Monday, June 28, 2010

Foxy Focaccia....Seriously!

This quick focaccia bread takes only about one hour from start to finish, making it an easy accompaniment for any dinner, and an easy homemade bread for sandwiches.

We love to eat at Buca di Beppo, for the salads, pasta, and seafood, the fun and quirky atmosphere, and probably most of all for the focaccia bread dipped in olive oil and balsamic vinegar. After much experimenting, I finally came up with a recipe that we can all make often and enjoy. It is really delicious, tender, yeasty, and  quick to put together.

The dimpled surface of focaccia is one of its signature traits. After you've put the dough in the oiled pan, drizzle it with a bit of olive oil and dust it with herbs and coarse salt, then use your fingers to press the oil and herbs into the bread. There should be lots of lumps and bumps. If you have children in the house, this is a perfect job for them to do!

Foxy Focaccia

2 3/4 cups all purpose flour, divided
1 envelope quick-rising yeast (such as Fleischmann's Rapid Rise Yeast)
1/2 teaspoon Kosher salt, plus more for dusting
1 cup very warm water
2 tablespoons olive oil, plus more for drizzling
Desired dried herbs (I like the Victoria Taylor Tuscan or Sicillian blends.)

(This is a cinch to make using a stand mixer (like Kitchenaid's Artisan) but you can certainly do this by hand; it will just take a bit longer and use more muscle power.)

In the bowl of your stand mixer, combine 1 1/2 cups of the flour, dry yeast, and salt. Attach the dough hook, and stir together the flour, yeast, and salt while slowly adding the water and oil. Scrape the sides of the bowl as you go. Add the remaining flour while running the dough hook on low, and increase the speed as the dough gets thicker. Run it for a few minutes till the dough is smooth and not sticky. Cover lightly with a clean kitchen towel and allow to rest for 10 minutes or so while you prepare the pan.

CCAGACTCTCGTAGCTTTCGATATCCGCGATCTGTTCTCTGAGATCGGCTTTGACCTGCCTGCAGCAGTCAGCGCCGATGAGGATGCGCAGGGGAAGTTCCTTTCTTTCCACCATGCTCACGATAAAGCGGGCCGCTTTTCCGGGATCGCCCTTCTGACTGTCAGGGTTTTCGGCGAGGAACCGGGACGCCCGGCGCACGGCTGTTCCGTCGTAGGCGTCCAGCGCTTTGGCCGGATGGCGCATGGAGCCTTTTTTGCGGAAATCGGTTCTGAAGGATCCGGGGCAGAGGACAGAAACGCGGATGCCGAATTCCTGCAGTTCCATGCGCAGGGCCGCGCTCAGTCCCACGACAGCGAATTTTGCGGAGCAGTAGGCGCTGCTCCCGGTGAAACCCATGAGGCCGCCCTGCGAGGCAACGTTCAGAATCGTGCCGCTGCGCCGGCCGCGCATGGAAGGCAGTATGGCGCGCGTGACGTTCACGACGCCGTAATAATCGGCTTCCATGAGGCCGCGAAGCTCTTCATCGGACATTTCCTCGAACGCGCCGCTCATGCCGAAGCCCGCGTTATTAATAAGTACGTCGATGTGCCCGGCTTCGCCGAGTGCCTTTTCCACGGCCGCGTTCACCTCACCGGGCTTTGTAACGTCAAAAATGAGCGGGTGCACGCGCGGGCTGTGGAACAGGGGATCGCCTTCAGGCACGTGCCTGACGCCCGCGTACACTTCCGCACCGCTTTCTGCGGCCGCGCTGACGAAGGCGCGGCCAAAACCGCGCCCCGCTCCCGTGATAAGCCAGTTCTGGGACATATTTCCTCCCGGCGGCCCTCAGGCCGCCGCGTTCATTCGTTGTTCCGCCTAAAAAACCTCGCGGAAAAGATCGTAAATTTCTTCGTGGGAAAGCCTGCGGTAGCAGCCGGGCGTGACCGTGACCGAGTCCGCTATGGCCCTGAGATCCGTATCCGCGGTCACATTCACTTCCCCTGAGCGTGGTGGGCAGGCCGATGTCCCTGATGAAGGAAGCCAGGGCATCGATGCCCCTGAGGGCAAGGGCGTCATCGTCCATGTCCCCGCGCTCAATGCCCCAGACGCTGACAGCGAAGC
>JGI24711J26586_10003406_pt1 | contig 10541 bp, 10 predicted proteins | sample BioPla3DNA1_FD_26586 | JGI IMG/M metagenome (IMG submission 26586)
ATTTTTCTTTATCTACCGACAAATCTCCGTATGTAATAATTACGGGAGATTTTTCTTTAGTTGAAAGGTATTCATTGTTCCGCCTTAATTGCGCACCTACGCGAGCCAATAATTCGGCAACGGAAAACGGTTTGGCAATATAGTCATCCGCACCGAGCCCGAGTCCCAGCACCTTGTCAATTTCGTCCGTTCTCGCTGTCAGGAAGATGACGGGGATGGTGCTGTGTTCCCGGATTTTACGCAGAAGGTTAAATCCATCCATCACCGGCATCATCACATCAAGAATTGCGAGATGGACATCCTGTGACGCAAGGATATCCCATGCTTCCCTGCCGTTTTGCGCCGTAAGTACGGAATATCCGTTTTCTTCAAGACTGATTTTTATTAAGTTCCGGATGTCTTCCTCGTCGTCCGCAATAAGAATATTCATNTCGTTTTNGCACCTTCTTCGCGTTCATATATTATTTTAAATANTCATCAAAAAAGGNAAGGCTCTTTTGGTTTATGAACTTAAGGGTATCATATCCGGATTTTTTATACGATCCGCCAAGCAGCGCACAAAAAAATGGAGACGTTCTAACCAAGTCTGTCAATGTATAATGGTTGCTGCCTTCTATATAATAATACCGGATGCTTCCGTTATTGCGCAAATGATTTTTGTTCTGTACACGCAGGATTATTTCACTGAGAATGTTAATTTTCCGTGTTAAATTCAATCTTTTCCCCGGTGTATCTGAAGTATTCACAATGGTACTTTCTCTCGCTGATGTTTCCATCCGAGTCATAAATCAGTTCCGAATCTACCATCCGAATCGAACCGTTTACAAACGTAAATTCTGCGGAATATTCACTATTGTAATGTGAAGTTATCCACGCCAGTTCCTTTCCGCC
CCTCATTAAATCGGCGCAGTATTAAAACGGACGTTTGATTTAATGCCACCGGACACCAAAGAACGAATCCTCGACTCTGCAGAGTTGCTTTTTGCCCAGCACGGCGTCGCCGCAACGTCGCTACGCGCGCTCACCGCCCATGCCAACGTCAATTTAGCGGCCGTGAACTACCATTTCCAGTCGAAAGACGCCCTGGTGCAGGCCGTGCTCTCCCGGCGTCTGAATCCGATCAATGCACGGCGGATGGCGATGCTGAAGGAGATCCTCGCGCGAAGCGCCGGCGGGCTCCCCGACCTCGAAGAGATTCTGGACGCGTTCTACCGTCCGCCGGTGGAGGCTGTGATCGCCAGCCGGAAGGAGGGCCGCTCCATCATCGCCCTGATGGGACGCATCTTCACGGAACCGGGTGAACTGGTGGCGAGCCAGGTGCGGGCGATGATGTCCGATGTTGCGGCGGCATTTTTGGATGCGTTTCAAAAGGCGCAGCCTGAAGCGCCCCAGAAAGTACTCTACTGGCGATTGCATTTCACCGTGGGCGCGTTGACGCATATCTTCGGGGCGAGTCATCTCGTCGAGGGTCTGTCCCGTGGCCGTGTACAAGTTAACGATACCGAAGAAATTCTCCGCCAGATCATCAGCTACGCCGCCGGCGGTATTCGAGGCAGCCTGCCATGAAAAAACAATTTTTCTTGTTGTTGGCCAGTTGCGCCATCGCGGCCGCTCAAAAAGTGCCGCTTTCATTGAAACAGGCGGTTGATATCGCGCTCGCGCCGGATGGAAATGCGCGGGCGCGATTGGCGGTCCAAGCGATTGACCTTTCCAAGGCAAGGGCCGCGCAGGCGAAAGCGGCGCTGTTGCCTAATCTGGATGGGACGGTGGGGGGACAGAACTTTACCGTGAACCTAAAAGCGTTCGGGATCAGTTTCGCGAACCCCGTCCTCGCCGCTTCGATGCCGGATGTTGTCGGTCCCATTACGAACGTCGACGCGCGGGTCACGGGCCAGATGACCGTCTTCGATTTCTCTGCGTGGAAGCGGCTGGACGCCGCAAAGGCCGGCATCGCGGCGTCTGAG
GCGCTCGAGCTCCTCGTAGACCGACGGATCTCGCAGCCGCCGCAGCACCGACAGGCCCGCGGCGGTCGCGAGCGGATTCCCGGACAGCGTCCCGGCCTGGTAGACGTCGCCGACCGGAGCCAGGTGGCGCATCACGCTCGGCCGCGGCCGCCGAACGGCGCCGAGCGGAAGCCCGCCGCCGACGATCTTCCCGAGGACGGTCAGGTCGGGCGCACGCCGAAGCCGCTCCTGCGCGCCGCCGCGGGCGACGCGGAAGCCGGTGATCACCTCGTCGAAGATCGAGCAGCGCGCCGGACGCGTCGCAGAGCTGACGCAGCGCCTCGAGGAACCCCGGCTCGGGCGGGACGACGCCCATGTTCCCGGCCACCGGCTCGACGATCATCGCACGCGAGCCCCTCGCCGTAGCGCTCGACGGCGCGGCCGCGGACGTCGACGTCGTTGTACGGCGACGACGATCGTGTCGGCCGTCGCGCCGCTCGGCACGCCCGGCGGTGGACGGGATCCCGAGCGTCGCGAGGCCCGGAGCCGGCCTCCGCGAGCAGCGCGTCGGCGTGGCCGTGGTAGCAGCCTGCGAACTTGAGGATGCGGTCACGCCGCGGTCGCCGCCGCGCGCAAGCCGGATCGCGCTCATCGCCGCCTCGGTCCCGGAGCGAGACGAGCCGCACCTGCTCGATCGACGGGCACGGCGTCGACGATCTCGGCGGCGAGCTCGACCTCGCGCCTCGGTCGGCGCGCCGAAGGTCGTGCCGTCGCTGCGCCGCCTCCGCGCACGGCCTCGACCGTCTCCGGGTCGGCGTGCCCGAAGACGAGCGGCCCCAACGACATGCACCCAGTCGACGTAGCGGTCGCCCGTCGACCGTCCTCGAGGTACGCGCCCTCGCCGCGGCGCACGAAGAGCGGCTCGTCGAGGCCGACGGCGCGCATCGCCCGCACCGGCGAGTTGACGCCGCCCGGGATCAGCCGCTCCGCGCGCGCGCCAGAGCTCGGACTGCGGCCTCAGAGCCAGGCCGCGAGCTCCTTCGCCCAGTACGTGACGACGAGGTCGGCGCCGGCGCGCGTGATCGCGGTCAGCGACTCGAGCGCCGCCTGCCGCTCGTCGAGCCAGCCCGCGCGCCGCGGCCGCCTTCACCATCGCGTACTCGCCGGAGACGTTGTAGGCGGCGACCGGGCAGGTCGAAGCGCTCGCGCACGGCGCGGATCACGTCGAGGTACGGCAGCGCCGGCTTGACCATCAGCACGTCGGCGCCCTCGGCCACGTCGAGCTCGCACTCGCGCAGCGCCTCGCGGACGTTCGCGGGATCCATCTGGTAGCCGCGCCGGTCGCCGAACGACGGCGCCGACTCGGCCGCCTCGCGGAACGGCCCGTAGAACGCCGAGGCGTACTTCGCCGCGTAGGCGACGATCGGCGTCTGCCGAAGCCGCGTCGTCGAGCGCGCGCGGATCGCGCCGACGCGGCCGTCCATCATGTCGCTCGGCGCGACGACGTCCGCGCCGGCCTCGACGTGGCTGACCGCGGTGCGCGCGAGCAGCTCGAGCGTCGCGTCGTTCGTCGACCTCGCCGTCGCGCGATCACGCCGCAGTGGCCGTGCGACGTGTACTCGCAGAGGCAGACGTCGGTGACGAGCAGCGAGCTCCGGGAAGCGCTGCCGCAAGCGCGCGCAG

Lightly oil a nonstick baking pan. Use an 8x8-inch or 9x9-inch for square loaves, or a 9-inch round for round loaves. Place the dough in the pan and spread it out with your fingers. Drizzle a couple of tablespoons of extra virgin olive oil over the top and sprinkle with herbs of your choice. Using your fingertips, push the herbs and oil into the surface of the dough. Cover lightly with a clean towel and allow to rise in a warm spot until it's about doubled in size. That should take 20-25 minutes.

Bake in upper third of preheated 400 degree oven for 25 minutes or until puffed and golden brown on top. Immediately remove from the pan and set on a wire rack or your cutting board. Give it about 10 minutes before you cut into it or, to serve later, cool to room temp, wrap in foil, and heat in 375 degree oven for 5-10 minutes before serving.

Other toppings for focaccia can be anything you would put on a pizza: cheese, diced cured meats, diced vegetables, caramelized onions, etc. You are limited only by your imagination!

Slice and serve with good olive oil and balsamic vinegar for dipping. A great way to make sandwiches is to bake this bread in a round pan, slice horizontally, layer meats, cheese, veggies, and condiments of choice, then put the top of the loaf back on. Wrap tightly in plastic wrap and refrigerate until ready to serve. Unwrap, cut loaf into wedges, and serve.

Note: Use water that feels warm to the touch. If your water is too hot, it will kill the yeast and your bread won't rise. If the water is too cool, it will rise, but will just take longer to do so. Be kind to your yeast!

Thursday, June 24, 2010

Shrimp Scampi, an Easy Make-Ahead Meal to Freeze and Heat

This dish goes together quickly; the greatest effort is in cleaning the shrimp. While it is heating, quickly boil the angelhair pasta, drain, and combine with the shrimp and the delicious broth to make a mouthwatering dinner for the special people in your life.